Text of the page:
Textile Kostbarkeiten / Textile Treasures - by Judith Mundwiler
Textile Kostbarkeiten / Textile Treasures - Judith Mundwiler
Ever since my childhood, handcraft in connection with textile materials has been an important part of
my leisure activities. Animated and inspired by my mother's sewing, knitting and crocheting, I began
creating artistic objects, dollsâ€™ attire and, eventually, my own dresses.
During my 4-year training as a textile craft teacher, I learned the professional handling of diverse textile and non-textile materials and techniques. The inner urge to visualize my feelings and thoughts through
textile art has been growing stronger over the years.
In 2002 I was given the opportunity to present my artworks to a large international audience in
France, in the Val d'Argent. This impressing experience made it clear to me that I could touch and move
other people through the messages which are literally sewed into my textile works of art.
An even more intense examination of my own picture worlds and the textile possibilities of their realization were the consequences. Up until today this fascination has not diminished.
In my works I mainly use waste materials which most probably would have been dumped unnoticed.
I temporarily save them from transience and give them a new purpose in connection with textiles. I use
tea bags, praline tin foil, old booksâ€™ pages and rusty wires, but also natural materials such as different
species of grass, blossoms and seeds, which I then combine with Korean silk and other, mainly transparent, textiles.
One of the ways to express myself through textile art manifests itself in small-sized, detailed and grid-
like obiects, which can be seen at the beginning of this book. Powerful, moving and personally important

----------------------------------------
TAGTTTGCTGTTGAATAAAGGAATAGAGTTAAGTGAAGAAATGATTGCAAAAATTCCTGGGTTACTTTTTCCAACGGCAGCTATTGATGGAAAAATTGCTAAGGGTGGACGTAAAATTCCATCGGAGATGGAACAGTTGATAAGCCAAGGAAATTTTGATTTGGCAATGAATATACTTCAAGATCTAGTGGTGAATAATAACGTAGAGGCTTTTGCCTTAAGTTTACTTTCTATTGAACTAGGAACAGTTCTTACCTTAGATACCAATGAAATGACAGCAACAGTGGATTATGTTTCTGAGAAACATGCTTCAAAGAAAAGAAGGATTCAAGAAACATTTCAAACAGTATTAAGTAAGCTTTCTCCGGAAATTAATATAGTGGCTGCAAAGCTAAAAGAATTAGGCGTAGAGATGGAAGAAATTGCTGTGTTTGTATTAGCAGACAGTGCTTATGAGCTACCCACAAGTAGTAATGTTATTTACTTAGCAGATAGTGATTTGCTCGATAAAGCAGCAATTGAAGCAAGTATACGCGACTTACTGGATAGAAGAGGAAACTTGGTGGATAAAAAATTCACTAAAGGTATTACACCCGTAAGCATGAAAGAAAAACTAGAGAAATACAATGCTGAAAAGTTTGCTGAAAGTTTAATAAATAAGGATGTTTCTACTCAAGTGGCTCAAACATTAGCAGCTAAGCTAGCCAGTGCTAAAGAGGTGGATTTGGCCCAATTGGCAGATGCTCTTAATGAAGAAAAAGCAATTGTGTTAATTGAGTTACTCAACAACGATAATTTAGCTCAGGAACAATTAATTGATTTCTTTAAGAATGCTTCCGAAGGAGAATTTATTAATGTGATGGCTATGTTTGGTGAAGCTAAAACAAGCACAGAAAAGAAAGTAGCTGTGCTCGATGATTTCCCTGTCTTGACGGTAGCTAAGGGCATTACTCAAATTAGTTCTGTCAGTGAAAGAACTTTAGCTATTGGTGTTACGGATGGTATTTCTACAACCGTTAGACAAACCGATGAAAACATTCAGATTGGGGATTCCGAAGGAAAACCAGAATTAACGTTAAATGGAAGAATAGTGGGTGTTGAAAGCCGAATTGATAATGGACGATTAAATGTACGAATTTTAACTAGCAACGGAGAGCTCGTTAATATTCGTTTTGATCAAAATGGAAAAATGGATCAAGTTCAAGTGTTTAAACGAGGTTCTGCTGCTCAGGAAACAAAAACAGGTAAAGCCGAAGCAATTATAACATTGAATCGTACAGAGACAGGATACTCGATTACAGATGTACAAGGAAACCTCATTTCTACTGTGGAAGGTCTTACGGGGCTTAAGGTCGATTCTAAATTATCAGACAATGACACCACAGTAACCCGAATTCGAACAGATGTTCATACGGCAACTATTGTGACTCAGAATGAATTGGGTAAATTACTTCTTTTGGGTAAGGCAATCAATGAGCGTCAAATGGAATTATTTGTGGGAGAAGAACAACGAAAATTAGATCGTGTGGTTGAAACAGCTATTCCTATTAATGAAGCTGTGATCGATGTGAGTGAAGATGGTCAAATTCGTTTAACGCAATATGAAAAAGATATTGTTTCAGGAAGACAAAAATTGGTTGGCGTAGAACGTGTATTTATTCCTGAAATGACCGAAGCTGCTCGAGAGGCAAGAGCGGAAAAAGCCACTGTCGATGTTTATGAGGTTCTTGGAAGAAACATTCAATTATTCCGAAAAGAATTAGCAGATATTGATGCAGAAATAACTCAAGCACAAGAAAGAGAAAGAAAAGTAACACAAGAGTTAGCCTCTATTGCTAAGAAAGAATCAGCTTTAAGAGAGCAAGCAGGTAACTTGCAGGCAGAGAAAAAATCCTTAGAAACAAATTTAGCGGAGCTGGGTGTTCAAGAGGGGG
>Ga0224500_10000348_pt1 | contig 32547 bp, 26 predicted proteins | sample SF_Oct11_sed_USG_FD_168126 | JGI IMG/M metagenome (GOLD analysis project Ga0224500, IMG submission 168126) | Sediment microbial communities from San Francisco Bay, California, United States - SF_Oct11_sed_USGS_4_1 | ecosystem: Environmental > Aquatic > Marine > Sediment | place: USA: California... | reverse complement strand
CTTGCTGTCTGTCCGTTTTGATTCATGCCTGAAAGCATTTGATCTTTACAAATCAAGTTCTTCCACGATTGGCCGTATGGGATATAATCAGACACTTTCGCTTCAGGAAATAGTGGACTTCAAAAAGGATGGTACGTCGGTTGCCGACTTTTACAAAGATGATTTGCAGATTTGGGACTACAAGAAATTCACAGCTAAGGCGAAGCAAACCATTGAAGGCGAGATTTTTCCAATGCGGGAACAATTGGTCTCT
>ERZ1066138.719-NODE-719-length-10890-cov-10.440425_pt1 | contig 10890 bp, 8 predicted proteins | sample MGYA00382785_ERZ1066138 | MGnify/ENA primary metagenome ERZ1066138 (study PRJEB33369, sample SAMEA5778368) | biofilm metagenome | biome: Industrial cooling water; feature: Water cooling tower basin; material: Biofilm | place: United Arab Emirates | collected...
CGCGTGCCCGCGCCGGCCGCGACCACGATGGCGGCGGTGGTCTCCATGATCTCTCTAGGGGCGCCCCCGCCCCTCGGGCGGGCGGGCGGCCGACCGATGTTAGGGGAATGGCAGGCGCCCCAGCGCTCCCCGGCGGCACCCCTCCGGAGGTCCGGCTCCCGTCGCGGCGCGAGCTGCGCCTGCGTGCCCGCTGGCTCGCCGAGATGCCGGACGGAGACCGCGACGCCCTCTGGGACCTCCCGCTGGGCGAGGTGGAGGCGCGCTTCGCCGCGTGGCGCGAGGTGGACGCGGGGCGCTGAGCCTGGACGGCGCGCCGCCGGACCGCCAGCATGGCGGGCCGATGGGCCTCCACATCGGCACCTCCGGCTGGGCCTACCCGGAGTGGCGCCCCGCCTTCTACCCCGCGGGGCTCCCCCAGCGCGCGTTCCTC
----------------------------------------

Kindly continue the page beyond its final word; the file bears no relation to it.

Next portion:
issues and themes I have to express in large formats. For that I choose fabrics which I print on, label,
laminate, melt or fray before I combine them to multilayered, yet translucent tapes by machine or hand
embroidery. A multitude of such tapes I then layer on top of or next to each other. By that I manage
to create an effect of depth without losing lightness or transparency. This is of particular importance
because I also included soul-stirring and sad themes in my latest works, or the profound contemplations
on life, farewell and death of my good friend, the poet Susanne Ernst. This is done in the hope that my
artworks may console, brighten up or give confidence through their lightness and complexity in the face
of the omnipresent transience.
On my many walks I keep discovering that sun, wind, rain, heat and cold have shaping techniques
on both natural and man-made objects which are stunningly similar to the techniques I use in my artistic
work. Metal rusts, colour peels off, bark bursts open, larva feed on wood and moss and lichen settle on
surfaces. Here these fascinating similarities are juxtaposed.